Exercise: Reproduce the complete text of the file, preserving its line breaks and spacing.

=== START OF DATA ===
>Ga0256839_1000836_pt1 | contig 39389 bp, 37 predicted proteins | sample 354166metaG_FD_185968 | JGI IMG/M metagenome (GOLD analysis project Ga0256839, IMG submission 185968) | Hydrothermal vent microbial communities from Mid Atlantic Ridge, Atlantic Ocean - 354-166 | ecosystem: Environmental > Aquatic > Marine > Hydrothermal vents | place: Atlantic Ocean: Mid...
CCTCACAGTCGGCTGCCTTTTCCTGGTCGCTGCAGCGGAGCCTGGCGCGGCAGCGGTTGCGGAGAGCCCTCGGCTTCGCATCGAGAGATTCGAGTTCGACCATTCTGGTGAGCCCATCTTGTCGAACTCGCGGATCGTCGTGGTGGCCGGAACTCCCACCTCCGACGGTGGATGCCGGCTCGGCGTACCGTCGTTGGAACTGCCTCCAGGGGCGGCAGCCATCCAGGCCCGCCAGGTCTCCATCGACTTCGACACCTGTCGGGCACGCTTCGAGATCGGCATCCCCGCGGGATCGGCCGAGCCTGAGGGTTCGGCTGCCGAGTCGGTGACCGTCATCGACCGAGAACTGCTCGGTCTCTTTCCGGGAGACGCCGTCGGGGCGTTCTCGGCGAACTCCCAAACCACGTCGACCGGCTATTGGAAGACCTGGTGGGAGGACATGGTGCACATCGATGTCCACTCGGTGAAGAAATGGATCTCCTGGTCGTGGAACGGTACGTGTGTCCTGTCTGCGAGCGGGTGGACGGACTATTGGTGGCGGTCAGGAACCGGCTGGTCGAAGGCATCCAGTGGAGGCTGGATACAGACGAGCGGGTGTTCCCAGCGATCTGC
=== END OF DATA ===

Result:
>Ga0256839_1000836_pt1 | contig 39389 bp, 37 predicted proteins | sample 354166metaG_FD_185968 | JGI IMG/M metagenome (GOLD analysis project Ga0256839, IMG submission 185968) | Hydrothermal vent microbial communities from Mid Atlantic Ridge, Atlantic Ocean - 354-166 | ecosystem: Environmental > Aquatic > Marine > Hydrothermal vents | place: Atlantic Ocean: Mid...
CCTCACAGTCGGCTGCCTTTTCCTGGTCGCTGCAGCGGAGCCTGGCGCGGCAGCGGTTGCGGAGAGCCCTCGGCTTCGCATCGAGAGATTCGAGTTCGACCATTCTGGTGAGCCCATCTTGTCGAACTCGCGGATCGTCGTGGTGGCCGGAACTCCCACCTCCGACGGTGGATGCCGGCTCGGCGTACCGTCGTTGGAACTGCCTCCAGGGGCGGCAGCCATCCAGGCCCGCCAGGTCTCCATCGACTTCGACACCTGTCGGGCACGCTTCGAGATCGGCATCCCCGCGGGATCGGCCGAGCCTGAGGGTTCGGCTGCCGAGTCGGTGACCGTCATCGACCGAGAACTGCTCGGTCTCTTTCCGGGAGACGCCGTCGGGGCGTTCTCGGCGAACTCCCAAACCACGTCGACCGGCTATTGGAAGACCTGGTGGGAGGACATGGTGCACATCGATGTCCACTCGGTGAAGAAATGGATCTCCTGGTCGTGGAACGGTACGTGTGTCCTGTCTGCGAGCGGGTGGACGGACTATTGGTGGCGGTCAGGAACCGGCTGGTCGAAGGCATCCAGTGGAGGCTGGATACAGACGAGCGGGTGTTCCCAGCGATCTGC